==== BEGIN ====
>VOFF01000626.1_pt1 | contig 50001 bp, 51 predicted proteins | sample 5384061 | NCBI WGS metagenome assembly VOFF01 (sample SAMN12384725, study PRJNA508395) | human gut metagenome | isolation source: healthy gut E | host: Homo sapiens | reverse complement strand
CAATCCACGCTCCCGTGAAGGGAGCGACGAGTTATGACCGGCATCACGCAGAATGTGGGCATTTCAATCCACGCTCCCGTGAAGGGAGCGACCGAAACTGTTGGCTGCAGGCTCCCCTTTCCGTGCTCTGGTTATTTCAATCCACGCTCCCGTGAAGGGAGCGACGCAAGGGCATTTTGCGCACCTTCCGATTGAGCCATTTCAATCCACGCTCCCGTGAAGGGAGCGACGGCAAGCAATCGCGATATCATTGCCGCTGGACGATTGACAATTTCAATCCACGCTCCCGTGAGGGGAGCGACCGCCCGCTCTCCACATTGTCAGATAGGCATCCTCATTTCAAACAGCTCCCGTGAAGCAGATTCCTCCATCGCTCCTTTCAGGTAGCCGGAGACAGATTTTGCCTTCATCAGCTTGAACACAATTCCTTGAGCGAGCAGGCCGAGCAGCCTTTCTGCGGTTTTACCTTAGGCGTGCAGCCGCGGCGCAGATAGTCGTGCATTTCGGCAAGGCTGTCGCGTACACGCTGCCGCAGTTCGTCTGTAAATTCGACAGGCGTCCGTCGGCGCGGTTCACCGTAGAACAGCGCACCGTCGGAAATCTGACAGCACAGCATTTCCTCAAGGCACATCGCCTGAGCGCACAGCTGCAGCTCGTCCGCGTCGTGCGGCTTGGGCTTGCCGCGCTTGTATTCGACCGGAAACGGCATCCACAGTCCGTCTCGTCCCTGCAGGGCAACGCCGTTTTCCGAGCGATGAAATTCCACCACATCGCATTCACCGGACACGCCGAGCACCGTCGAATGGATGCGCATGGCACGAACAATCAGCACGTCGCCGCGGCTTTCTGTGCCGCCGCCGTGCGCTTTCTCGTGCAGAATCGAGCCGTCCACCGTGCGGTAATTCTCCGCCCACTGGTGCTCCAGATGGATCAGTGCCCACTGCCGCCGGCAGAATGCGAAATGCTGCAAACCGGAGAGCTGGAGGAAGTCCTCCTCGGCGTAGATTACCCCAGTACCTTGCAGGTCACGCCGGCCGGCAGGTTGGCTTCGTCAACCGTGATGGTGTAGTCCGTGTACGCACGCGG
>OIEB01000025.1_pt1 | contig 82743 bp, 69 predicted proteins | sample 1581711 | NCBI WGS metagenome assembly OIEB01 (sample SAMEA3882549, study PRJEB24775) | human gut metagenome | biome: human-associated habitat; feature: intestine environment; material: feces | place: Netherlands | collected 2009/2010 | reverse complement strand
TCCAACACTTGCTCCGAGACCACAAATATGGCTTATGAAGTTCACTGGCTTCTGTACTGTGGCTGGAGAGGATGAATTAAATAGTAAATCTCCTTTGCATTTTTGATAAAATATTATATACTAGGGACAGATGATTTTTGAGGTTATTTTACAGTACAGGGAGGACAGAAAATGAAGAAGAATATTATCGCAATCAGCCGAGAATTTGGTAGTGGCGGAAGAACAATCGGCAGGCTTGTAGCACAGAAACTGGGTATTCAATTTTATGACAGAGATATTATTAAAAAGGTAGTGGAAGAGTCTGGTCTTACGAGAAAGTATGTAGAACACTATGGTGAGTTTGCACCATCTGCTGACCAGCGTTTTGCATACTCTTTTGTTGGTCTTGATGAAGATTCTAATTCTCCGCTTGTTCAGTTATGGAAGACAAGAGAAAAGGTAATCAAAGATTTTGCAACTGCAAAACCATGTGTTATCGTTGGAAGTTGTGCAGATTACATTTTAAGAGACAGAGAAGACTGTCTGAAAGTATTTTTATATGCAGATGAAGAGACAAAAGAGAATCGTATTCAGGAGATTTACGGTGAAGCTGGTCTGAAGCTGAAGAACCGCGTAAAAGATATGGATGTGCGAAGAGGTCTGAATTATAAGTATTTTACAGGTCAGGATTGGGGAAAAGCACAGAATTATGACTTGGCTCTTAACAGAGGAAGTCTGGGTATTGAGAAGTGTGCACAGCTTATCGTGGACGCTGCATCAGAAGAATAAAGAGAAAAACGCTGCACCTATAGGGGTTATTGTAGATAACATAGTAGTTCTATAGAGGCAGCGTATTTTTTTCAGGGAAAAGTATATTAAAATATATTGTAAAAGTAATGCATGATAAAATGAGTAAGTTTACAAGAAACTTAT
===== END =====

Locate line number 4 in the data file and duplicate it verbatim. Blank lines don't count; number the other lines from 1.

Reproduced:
TCCAACACTTGCTCCGAGACCACAAATATGGCTTATGAAGTTCACTGGCTTCTGTACTGTGGCTGGAGAGGATGAATTAAATAGTAAATCTCCTTTGCATTTTTGATAAAATATTATATACTAGGGACAGATGATTTTTGAGGTTATTTTACAGTACAGGGAGGACAGAAAATGAAGAAGAATATTATCGCAATCAGCCGAGAATTTGGTAGTGGCGGAAGAACAATCGGCAGGCTTGTAGCACAGAAACTGGGTATTCAATTTTATGACAGAGATATTATTAAAAAGGTAGTGGAAGAGTCTGGTCTTACGAGAAAGTATGTAGAACACTATGGTGAGTTTGCACCATCTGCTGACCAGCGTTTTGCATACTCTTTTGTTGGTCTTGATGAAGATTCTAATTCTCCGCTTGTTCAGTTATGGAAGACAAGAGAAAAGGTAATCAAAGATTTTGCAACTGCAAAACCATGTGTTATCGTTGGAAGTTGTGCAGATTACATTTTAAGAGACAGAGAAGACTGTCTGAAAGTATTTTTATATGCAGATGAAGAGACAAAAGAGAATCGTATTCAGGAGATTTACGGTGAAGCTGGTCTGAAGCTGAAGAACCGCGTAAAAGATATGGATGTGCGAAGAGGTCTGAATTATAAGTATTTTACAGGTCAGGATTGGGGAAAAGCACAGAATTATGACTTGGCTCTTAACAGAGGAAGTCTGGGTATTGAGAAGTGTGCACAGCTTATCGTGGACGCTGCATCAGAAGAATAAAGAGAAAAACGCTGCACCTATAGGGGTTATTGTAGATAACATAGTAGTTCTATAGAGGCAGCGTATTTTTTTCAGGGAAAAGTATATTAAAATATATTGTAAAAGTAATGCATGATAAAATGAGTAAGTTTACAAGAAACTTAT